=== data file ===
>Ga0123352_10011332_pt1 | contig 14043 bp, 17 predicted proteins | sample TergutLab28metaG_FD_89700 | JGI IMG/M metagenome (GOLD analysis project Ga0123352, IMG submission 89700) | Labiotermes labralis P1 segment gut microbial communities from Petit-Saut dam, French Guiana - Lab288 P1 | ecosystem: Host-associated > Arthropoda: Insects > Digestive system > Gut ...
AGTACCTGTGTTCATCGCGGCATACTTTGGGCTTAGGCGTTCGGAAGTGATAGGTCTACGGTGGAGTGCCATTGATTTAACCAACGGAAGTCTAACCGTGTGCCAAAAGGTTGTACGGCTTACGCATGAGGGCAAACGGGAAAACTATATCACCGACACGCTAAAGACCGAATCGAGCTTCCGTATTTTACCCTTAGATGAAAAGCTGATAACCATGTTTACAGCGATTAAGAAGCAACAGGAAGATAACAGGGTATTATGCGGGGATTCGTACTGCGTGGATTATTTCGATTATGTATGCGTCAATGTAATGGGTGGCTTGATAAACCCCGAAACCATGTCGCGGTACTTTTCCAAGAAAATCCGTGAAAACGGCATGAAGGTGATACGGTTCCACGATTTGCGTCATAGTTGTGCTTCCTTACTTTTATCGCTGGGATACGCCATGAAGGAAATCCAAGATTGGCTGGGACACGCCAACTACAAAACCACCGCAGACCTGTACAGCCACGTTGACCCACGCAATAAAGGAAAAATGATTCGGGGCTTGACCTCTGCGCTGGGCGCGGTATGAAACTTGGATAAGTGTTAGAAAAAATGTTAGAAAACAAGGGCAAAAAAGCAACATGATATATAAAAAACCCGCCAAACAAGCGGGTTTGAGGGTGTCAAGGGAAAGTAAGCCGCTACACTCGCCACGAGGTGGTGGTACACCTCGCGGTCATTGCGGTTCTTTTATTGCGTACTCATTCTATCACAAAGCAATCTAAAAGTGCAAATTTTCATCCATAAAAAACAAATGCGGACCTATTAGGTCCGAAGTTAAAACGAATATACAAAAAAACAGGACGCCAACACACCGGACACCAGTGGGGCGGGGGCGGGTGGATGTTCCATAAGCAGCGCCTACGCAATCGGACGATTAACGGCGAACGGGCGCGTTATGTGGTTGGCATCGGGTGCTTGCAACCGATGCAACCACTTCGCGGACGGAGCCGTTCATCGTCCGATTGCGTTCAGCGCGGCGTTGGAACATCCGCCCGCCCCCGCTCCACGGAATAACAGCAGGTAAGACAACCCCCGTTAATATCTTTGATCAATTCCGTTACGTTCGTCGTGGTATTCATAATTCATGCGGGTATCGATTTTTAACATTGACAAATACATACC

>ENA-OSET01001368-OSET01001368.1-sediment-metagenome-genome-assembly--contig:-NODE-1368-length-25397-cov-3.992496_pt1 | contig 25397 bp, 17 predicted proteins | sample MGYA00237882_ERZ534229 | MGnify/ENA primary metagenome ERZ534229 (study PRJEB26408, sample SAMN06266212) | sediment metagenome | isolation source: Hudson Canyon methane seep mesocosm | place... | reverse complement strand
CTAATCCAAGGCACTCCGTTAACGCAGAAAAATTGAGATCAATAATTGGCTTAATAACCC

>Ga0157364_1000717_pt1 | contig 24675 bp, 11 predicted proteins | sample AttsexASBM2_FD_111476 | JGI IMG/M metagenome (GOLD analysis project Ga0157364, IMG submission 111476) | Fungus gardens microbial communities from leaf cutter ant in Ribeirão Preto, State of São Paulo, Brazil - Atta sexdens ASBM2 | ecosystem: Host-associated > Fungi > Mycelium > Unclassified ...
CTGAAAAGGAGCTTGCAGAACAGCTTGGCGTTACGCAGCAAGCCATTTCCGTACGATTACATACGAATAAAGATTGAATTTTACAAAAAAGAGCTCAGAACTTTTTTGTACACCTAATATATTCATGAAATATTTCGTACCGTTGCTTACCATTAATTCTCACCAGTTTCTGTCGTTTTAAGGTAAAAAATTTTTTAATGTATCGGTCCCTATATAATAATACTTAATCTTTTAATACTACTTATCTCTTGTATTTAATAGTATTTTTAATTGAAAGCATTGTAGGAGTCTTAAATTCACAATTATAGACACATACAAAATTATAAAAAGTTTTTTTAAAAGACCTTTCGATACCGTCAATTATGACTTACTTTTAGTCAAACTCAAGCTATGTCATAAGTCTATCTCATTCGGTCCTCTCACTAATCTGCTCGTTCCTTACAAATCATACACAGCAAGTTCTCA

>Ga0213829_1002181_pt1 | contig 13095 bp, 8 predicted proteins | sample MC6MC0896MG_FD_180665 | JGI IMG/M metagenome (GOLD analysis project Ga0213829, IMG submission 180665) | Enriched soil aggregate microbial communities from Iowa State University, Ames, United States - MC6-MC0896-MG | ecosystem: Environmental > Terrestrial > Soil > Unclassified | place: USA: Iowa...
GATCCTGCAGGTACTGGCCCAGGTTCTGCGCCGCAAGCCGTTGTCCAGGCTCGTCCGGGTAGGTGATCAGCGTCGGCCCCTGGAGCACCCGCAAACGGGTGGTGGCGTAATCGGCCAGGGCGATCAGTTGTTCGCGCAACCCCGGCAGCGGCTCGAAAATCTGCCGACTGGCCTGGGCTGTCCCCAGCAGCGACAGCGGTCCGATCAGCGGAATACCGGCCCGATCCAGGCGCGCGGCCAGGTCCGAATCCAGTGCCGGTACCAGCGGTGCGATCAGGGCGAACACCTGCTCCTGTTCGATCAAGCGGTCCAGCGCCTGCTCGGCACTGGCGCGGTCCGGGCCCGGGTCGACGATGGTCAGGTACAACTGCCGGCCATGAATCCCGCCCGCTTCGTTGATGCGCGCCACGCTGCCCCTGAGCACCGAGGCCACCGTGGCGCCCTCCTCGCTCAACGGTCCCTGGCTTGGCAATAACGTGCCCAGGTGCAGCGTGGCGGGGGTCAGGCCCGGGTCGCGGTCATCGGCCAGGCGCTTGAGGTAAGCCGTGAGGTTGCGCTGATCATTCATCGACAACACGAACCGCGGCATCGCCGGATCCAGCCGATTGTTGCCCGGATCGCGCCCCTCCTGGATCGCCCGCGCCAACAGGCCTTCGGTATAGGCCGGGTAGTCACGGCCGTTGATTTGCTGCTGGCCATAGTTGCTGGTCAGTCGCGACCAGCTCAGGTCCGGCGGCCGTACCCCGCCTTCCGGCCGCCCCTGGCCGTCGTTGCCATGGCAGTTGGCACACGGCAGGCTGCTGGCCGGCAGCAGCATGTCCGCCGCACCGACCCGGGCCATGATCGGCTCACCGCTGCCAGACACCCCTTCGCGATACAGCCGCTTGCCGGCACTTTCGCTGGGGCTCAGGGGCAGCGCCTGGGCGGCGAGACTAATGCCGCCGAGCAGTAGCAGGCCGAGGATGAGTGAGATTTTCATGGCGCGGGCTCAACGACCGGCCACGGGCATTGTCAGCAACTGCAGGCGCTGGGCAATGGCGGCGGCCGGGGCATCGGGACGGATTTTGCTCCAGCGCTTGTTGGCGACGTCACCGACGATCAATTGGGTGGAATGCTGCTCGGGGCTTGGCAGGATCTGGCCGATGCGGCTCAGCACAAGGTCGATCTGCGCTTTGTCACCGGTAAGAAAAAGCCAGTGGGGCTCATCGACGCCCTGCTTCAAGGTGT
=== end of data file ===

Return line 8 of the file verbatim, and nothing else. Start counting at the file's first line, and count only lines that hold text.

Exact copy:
GATCCTGCAGGTACTGGCCCAGGTTCTGCGCCGCAAGCCGTTGTCCAGGCTCGTCCGGGTAGGTGATCAGCGTCGGCCCCTGGAGCACCCGCAAACGGGTGGTGGCGTAATCGGCCAGGGCGATCAGTTGTTCGCGCAACCCCGGCAGCGGCTCGAAAATCTGCCGACTGGCCTGGGCTGTCCCCAGCAGCGACAGCGGTCCGATCAGCGGAATACCGGCCCGATCCAGGCGCGCGGCCAGGTCCGAATCCAGTGCCGGTACCAGCGGTGCGATCAGGGCGAACACCTGCTCCTGTTCGATCAAGCGGTCCAGCGCCTGCTCGGCACTGGCGCGGTCCGGGCCCGGGTCGACGATGGTCAGGTACAACTGCCGGCCATGAATCCCGCCCGCTTCGTTGATGCGCGCCACGCTGCCCCTGAGCACCGAGGCCACCGTGGCGCCCTCCTCGCTCAACGGTCCCTGGCTTGGCAATAACGTGCCCAGGTGCAGCGTGGCGGGGGTCAGGCCCGGGTCGCGGTCATCGGCCAGGCGCTTGAGGTAAGCCGTGAGGTTGCGCTGATCATTCATCGACAACACGAACCGCGGCATCGCCGGATCCAGCCGATTGTTGCCCGGATCGCGCCCCTCCTGGATCGCCCGCGCCAACAGGCCTTCGGTATAGGCCGGGTAGTCACGGCCGTTGATTTGCTGCTGGCCATAGTTGCTGGTCAGTCGCGACCAGCTCAGGTCCGGCGGCCGTACCCCGCCTTCCGGCCGCCCCTGGCCGTCGTTGCCATGGCAGTTGGCACACGGCAGGCTGCTGGCCGGCAGCAGCATGTCCGCCGCACCGACCCGGGCCATGATCGGCTCACCGCTGCCAGACACCCCTTCGCGATACAGCCGCTTGCCGGCACTTTCGCTGGGGCTCAGGGGCAGCGCCTGGGCGGCGAGACTAATGCCGCCGAGCAGTAGCAGGCCGAGGATGAGTGAGATTTTCATGGCGCGGGCTCAACGACCGGCCACGGGCATTGTCAGCAACTGCAGGCGCTGGGCAATGGCGGCGGCCGGGGCATCGGGACGGATTTTGCTCCAGCGCTTGTTGGCGACGTCACCGACGATCAATTGGGTGGAATGCTGCTCGGGGCTTGGCAGGATCTGGCCGATGCGGCTCAGCACAAGGTCGATCTGCGCTTTGTCACCGGTAAGAAAAAGCCAGTGGGGCTCATCGACGCCCTGCTTCAAGGTGT